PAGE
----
The Mirror & The Light

One thing about self-isolating, you have plenty of time to read. Yesterday I finished The Mirror & The Light, the concluding volume of Hilary Mantel’s trilogy starring Thomas Cromwell. The first book, Wolf Hall, covered Cromwell’s rise to power, first as an aide to Cardinal Wolsey, then, surviving Wolsey’s fall, as a key adviser to Henry VIII. Wolf Hall concludes with Cromwell’s victory over Thomas More.

Cromwell was a protestant (although not, as he had to repeat often, a Lutheran) and he helped Henry to extricate himself from his first marriage to the Catholic Katherine of Aragon and to satisfy his desire to marry the protestant (and more nubile) Anne Boleyn. The politics of religion loomed large throughout the 16th Century. Bring Up the Bodies, the second book, is dominated by Henry’s stormy relationship with Anne and ends with her beheading, which Cromwell was instrumental in arranging.

The Mirror & The Light covers the apex of Cromwell’s career as Henry’s right-hand man and ends with his inevitable downfall. In the 16th Century, dynastic politics were mixed with Henry’s own proclivities, which were distorted, perhaps, by his declining powers. Cromwell’s role in arranging the ill-fated and brief marriage between Henry and Anne of Cleves led, proximately, to his demise, although Mantel suggests that Cromwell’s successes, more than his failures, caused Henry to resent his growing power.

Mantel is, in my opinion, a brilliant novelist. Her style is unique and takes a bit of getting used to. Everything is seen through Cromwell’s eyes. “He” means Cromwell. She renders dialogue beautifully, with Cromwell’s thoughts interspersed. Cromwell was a nobody, in Mantel’s telling the son of a crude, violent blacksmith and brewer who left home as a boy, learned his various trades in Italy, and became the second most powerful man in England. Cromwell was formidable in many ways; as a lawyer, a politician, and if need be, a brawler. Mantel’s portrait of him is compelling and entirely sympathetic. Her depiction of Henry is mostly positive, too, at least until the end. The burdens of kingship are clear: Cromwell says at one point that Anne Boleyn’s mistake was thinking that Henry was only a man. A sovereign is not just a man.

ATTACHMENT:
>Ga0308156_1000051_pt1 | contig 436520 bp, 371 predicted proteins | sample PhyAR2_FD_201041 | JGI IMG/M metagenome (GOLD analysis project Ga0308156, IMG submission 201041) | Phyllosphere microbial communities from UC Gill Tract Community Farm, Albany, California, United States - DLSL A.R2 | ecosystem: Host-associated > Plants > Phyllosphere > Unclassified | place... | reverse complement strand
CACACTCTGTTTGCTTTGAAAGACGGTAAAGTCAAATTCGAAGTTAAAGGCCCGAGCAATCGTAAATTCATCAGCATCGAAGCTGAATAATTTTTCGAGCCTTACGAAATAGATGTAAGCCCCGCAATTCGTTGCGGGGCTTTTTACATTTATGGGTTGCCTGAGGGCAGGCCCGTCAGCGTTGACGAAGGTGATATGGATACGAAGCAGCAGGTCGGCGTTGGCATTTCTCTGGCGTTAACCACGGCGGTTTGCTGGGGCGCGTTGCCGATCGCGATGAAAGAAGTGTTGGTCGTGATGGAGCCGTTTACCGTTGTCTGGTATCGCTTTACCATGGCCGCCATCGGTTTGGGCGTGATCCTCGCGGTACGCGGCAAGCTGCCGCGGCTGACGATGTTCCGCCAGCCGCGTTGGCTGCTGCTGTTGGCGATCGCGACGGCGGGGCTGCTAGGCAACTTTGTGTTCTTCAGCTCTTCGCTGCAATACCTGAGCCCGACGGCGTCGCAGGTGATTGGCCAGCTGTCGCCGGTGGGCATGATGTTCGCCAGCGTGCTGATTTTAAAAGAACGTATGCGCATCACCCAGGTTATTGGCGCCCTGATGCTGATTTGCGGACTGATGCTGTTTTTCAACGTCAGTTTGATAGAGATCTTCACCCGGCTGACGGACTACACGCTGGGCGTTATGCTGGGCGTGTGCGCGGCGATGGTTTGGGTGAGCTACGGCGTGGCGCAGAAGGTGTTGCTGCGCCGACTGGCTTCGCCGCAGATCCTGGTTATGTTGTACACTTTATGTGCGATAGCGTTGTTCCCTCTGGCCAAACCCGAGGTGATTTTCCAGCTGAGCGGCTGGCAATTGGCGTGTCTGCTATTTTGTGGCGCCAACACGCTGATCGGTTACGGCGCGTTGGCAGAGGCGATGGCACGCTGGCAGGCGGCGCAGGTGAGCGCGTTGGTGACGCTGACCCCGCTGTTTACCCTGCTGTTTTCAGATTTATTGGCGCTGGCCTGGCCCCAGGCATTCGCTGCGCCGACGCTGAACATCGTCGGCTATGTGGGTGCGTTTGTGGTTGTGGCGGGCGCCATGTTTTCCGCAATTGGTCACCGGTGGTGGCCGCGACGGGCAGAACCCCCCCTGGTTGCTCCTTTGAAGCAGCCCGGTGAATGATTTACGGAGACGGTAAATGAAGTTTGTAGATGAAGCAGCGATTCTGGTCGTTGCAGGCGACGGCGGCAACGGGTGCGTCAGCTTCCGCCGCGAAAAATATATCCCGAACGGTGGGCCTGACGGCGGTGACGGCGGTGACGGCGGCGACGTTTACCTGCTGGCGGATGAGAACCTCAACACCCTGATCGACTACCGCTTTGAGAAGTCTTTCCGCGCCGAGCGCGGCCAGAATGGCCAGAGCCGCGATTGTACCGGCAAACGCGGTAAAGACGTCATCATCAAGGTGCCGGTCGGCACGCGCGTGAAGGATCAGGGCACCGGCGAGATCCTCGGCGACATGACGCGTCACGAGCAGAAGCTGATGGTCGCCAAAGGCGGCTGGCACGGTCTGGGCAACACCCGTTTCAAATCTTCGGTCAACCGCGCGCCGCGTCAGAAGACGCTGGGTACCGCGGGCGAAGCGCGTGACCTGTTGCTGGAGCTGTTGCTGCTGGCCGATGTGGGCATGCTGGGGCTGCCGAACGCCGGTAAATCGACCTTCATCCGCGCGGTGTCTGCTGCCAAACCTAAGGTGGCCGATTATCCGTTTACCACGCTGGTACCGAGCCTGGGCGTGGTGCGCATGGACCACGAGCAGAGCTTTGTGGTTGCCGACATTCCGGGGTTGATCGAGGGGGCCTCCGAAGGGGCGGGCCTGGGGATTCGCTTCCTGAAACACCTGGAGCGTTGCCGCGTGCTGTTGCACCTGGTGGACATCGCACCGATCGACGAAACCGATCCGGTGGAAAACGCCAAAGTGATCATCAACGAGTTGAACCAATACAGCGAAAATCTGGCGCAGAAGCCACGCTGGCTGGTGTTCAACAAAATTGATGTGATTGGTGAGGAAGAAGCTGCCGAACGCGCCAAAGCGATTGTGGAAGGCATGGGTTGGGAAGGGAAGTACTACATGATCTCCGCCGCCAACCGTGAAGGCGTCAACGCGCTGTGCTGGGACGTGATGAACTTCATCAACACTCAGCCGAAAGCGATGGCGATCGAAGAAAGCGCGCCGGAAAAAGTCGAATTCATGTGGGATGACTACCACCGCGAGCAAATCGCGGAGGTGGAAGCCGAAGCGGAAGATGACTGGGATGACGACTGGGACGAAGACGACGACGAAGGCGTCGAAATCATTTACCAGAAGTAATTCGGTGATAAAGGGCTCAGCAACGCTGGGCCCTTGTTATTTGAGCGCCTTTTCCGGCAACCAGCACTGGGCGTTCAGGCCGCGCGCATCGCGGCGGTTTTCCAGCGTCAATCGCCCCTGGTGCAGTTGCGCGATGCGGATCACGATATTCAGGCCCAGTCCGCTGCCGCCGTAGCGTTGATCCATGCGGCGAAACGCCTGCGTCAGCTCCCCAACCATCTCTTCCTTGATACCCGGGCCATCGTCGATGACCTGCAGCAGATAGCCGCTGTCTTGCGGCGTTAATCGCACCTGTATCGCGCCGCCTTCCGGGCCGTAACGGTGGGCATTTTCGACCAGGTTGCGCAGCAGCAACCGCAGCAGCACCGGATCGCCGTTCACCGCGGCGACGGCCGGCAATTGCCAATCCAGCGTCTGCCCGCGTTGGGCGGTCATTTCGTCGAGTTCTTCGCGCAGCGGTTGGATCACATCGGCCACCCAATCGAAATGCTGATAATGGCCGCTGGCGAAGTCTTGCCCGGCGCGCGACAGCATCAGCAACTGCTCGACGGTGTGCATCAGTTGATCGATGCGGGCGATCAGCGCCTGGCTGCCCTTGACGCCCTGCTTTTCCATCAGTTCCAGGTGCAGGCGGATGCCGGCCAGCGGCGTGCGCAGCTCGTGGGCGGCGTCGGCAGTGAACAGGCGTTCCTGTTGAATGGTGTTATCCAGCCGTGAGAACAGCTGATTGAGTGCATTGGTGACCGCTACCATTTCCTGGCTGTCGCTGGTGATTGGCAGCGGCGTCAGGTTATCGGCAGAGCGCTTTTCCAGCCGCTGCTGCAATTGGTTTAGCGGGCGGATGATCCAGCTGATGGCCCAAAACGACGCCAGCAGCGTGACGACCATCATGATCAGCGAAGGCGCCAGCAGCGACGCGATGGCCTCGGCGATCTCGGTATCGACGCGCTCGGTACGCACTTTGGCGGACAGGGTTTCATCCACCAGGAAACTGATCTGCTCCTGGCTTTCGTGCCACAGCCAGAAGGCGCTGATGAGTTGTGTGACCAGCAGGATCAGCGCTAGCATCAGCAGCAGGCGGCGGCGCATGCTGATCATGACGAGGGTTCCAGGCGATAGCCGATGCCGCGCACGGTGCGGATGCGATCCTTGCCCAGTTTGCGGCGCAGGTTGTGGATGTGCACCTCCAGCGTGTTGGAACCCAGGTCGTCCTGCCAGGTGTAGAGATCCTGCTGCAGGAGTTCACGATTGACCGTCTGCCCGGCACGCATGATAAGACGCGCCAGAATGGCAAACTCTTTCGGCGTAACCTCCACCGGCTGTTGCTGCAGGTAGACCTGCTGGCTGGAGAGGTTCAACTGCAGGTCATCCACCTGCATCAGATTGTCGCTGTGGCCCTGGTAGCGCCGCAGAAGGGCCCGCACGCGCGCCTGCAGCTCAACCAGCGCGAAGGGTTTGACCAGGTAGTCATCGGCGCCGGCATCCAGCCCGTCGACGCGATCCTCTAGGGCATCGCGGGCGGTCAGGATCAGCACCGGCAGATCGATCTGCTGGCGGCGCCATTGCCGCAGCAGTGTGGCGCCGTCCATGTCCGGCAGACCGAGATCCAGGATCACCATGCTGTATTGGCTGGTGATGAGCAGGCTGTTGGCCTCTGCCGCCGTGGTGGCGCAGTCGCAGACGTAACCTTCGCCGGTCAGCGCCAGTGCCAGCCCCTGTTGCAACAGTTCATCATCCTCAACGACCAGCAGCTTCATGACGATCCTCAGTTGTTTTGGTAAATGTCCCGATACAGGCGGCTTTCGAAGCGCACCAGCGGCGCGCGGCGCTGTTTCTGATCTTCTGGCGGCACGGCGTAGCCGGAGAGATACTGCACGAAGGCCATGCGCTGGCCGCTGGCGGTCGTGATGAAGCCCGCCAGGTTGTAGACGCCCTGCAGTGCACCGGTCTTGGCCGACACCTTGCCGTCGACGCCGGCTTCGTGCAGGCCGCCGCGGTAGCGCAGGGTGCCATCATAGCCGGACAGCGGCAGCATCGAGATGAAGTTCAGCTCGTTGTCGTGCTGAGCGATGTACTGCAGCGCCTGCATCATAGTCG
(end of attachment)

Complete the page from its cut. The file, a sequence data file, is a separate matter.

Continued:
England in the 16th Century was a fascinating and colorful place that lives on in the popular imagination. Mantel’s books bring the era to life, to an extraordinary extent. I found them hugely enjoyable. The Mirror & The Light is long, weighing in at just over 800 pages. Some have criticized its length, but not me. Sure, it may reflect Mantel’s reluctance to let go of her hero, whom she clearly admires. But for me, anyway, the interest never flagged.

I like historical novels in general, and Mantel’s are among the very best–great works of fiction, in my opinion. And if you are alert, you may spot sly references to persons as diverse as Stendahl and Wittgenstein. Mantel’s Cromwell books have been much honored, and I think the honors are richly deserved.

A final note: I reviewed, if that is not too pretentious a term, Anthony Roberts’ Napoleon: A Life here. I was happy to see that Roberts took note of my post and tweeted a link to it:

Like a lot of tweets, I think it was done rapidly and the second “Napoleon” was intended to be Churchill.

In any event, I don’t expect to hear from Hilary Mantel. I doubt that she is on Twitter, and I am pretty sure she is not a Power Line reader. Nevertheless, if you haven’t checked out Wolf Hall and its successors, I encourage you to do so.

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